Pavel Alexeyevich Belov

Not to be confused with Pavel Belov.
Pavel Alexeyevich Belov

Belov in 1945
Personal details
Born Pavel Alexeyevich Belov
18 February 1897
Russian Empire
Died 3 December 1963(1963-12-03) (aged 66)
Soviet Union

 Russian Empire

 Soviet Union
Political party Communist Party of the Soviet Union
Profession Soldier
Religion Russian Orthodox
Military service
Allegiance  Russian Empire
 Soviet Union
Service/branch Russian Imperial Army
Soviet Army
Years of service 1916-60
Rank Colonel General
Commands I Guards Cavalry Corps
61st Army
Battles/wars World War I
Russian Civil War
World War II

Pavel Alexeyevich Belov (18 February 1897 - 3 December 1963) was a colonel general in the Red Army during World War II. He is mostly known for his role in the Battle of Kursk in 1943 and for stopping Heinrich Himmler's Pomeranian offensive in early 1945.


Early life

Born on 18 February 1897, Pavel Alexeyevich Belov joined the Russian Army in 1916, two years after the outbreak of World War I, as a private and eventually became an NCO.[1] In 1919, he moved into politics, joining the Communist Party of the Soviet Union and also the Red Army.[1] He commanded a cavalry squadron during the Russian Civil War.[1]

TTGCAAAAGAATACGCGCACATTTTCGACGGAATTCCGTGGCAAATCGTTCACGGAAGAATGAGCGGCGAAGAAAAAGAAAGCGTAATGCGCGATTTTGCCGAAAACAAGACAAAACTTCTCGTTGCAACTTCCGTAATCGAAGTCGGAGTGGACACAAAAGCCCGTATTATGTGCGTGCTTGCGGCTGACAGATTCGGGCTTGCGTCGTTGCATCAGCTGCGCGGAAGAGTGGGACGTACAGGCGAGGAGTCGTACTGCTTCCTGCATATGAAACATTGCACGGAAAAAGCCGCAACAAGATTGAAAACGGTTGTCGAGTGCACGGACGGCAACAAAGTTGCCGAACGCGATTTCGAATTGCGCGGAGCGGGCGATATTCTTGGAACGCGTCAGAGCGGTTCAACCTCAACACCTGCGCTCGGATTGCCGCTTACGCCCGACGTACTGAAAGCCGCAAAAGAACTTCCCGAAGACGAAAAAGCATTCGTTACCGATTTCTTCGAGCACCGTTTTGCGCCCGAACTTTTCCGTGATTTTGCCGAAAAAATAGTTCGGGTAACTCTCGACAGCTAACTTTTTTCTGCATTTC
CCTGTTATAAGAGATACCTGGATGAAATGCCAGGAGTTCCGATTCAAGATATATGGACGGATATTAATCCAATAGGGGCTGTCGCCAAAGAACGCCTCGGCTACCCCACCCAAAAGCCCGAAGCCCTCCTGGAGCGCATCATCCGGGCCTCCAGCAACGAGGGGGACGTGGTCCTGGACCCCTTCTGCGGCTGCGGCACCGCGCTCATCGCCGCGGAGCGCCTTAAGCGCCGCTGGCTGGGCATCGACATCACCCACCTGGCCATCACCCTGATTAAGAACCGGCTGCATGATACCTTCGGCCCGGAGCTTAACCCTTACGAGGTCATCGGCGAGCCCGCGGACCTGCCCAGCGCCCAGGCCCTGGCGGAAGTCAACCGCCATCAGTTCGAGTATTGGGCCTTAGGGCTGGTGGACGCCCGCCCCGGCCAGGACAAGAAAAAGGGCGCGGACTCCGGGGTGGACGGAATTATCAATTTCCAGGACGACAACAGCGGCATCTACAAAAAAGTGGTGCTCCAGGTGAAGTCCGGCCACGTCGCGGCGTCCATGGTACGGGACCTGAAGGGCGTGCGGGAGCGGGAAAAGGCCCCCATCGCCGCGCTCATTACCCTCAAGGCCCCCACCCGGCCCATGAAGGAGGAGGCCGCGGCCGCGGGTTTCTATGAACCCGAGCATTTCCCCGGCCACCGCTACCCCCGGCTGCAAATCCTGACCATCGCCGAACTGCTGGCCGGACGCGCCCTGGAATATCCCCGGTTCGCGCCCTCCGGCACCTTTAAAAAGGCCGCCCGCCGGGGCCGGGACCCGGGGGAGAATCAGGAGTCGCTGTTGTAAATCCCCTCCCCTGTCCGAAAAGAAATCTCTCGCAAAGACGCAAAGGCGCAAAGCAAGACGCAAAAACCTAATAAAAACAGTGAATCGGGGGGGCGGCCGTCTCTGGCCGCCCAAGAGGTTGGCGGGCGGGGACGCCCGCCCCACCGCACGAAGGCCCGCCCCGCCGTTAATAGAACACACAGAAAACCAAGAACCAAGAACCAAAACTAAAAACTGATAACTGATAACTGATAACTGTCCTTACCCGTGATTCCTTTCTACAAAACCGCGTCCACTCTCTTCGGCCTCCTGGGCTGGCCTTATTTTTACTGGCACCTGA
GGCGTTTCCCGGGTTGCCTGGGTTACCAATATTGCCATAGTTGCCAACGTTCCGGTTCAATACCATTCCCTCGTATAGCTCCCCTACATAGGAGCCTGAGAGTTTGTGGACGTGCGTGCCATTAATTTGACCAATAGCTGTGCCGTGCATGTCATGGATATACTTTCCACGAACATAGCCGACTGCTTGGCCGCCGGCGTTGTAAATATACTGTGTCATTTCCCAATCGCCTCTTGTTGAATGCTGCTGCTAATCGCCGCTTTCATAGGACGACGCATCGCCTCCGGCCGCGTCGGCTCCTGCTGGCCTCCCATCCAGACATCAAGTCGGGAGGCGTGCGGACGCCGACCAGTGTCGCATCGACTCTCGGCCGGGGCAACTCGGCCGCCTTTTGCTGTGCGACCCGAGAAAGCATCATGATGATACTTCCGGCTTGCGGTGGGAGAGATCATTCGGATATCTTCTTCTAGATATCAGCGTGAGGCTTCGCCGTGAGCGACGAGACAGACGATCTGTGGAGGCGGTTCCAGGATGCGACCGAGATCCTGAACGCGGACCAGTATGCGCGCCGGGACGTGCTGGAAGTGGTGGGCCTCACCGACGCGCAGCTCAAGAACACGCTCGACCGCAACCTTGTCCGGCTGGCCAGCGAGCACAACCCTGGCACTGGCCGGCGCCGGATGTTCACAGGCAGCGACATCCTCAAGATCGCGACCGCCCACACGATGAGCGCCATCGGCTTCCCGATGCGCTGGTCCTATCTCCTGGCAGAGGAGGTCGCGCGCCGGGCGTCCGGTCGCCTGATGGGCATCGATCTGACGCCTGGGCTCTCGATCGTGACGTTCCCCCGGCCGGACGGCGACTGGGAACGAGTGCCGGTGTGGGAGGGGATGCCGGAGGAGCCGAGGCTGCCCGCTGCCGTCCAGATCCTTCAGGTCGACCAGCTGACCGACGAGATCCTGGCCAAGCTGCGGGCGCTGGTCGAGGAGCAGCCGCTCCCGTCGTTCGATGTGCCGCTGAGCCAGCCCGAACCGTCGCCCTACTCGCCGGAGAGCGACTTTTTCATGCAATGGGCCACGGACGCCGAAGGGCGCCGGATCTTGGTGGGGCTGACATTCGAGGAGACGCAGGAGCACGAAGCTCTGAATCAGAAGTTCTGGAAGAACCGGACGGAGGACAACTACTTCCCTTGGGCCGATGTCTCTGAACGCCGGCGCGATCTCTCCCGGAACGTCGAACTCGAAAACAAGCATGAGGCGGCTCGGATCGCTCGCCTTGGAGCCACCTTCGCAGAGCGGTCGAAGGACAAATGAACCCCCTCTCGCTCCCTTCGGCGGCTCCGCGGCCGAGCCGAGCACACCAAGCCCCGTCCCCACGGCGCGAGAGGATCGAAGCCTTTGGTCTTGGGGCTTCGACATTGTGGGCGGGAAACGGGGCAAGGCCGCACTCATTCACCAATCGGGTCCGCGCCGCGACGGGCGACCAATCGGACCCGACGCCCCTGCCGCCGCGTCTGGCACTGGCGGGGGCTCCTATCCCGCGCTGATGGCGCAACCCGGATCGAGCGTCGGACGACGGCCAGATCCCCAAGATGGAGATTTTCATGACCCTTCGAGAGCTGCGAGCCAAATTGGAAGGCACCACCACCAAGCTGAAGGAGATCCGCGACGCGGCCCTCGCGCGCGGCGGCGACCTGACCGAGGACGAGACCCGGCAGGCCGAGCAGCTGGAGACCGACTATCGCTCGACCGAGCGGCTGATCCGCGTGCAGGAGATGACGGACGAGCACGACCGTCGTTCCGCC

World War II

From 1922 to 1929, Belv led a cavalry regiment.[1] He became a graduate of Frunze's Military Academy in 1934 and served as a commander of a cavalry division.[1] From 1935 to 1940, Belov was given command of his own cavalry corps.[1] He played a key role in stopping Operation Typhoon, the German codename for the assault on Moscow, in the final months of 1941 while serving as commander of II Cavalry Corps, later redesignated I Guards Cavalry Corps.[1] Belov took charge of the 61st Army in June 1942 and was promoted to lieutenant general.[1] With this army, he played a key role in the Battle of Kursk, the biggest tank battle in military history, and also the fighting around Voronzeh.[1] Promoted to colonel general in July 1944, Belov participated in the liberation of Ukraine, Poland and finally in the Battle of Berlin.[2][1][3]

Later life

After World War II, he commanded the Southern Ural Military District for ten years.[1] He then chaired the Voluntary Association for Support of the Army, Air Force, and Navy.[1] Belov retired from the military in 1960 and died on 3 December three years later.[1]

See also






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